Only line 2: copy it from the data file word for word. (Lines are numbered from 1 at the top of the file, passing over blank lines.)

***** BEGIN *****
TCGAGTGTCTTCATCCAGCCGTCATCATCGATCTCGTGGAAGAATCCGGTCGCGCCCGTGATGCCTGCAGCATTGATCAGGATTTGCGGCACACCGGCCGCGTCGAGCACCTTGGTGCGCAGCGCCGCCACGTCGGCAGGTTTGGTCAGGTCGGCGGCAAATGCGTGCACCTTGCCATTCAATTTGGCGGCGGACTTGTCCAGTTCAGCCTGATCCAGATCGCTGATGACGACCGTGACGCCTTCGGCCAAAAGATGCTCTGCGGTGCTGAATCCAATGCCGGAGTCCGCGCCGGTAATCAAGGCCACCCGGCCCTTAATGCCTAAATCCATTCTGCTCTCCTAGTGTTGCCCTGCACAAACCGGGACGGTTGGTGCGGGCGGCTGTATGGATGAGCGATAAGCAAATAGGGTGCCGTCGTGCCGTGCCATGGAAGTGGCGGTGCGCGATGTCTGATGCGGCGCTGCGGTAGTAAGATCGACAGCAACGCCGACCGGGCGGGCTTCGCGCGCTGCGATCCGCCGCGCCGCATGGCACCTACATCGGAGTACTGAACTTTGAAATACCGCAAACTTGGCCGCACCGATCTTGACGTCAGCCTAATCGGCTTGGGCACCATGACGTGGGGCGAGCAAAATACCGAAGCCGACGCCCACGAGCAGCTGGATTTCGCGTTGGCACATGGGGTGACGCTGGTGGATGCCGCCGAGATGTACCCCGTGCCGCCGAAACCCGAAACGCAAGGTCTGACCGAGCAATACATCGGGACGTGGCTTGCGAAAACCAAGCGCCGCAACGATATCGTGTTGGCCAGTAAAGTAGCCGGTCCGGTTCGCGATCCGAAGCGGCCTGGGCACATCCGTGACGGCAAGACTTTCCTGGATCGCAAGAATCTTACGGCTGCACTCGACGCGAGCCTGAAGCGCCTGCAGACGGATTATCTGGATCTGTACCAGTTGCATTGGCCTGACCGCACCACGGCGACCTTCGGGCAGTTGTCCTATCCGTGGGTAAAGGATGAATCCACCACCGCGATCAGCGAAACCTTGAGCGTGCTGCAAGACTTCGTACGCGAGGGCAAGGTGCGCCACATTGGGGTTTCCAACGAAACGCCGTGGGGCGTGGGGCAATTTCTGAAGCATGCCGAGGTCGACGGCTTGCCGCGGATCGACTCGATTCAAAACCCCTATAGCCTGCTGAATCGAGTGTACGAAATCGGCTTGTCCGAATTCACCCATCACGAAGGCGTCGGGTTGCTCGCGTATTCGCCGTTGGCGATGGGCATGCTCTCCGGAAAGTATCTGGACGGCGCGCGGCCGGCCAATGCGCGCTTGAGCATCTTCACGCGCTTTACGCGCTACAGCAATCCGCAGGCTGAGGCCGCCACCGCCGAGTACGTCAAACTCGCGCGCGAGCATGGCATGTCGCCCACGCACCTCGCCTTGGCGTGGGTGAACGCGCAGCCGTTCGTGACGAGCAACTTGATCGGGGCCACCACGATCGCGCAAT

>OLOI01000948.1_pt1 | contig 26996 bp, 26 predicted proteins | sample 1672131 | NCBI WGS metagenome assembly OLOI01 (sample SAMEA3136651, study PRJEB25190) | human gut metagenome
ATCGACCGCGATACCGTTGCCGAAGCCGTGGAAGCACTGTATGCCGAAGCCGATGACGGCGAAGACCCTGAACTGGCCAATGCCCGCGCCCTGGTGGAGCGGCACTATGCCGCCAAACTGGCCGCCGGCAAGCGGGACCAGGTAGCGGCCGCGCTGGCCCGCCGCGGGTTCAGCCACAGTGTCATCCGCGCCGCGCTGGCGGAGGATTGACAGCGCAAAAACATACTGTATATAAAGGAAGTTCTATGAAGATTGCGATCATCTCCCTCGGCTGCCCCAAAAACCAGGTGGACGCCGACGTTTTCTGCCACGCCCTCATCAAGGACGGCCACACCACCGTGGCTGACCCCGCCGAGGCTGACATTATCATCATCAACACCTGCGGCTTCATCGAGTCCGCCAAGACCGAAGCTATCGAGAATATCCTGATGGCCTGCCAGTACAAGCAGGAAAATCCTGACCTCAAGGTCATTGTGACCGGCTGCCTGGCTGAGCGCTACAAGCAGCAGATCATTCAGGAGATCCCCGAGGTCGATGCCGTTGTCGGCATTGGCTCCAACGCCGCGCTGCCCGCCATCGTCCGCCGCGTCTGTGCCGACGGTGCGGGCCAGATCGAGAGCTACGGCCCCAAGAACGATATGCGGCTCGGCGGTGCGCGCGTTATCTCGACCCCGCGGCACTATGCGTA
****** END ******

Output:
>OLOI01000948.1_pt1 | contig 26996 bp, 26 predicted proteins | sample 1672131 | NCBI WGS metagenome assembly OLOI01 (sample SAMEA3136651, study PRJEB25190) | human gut metagenome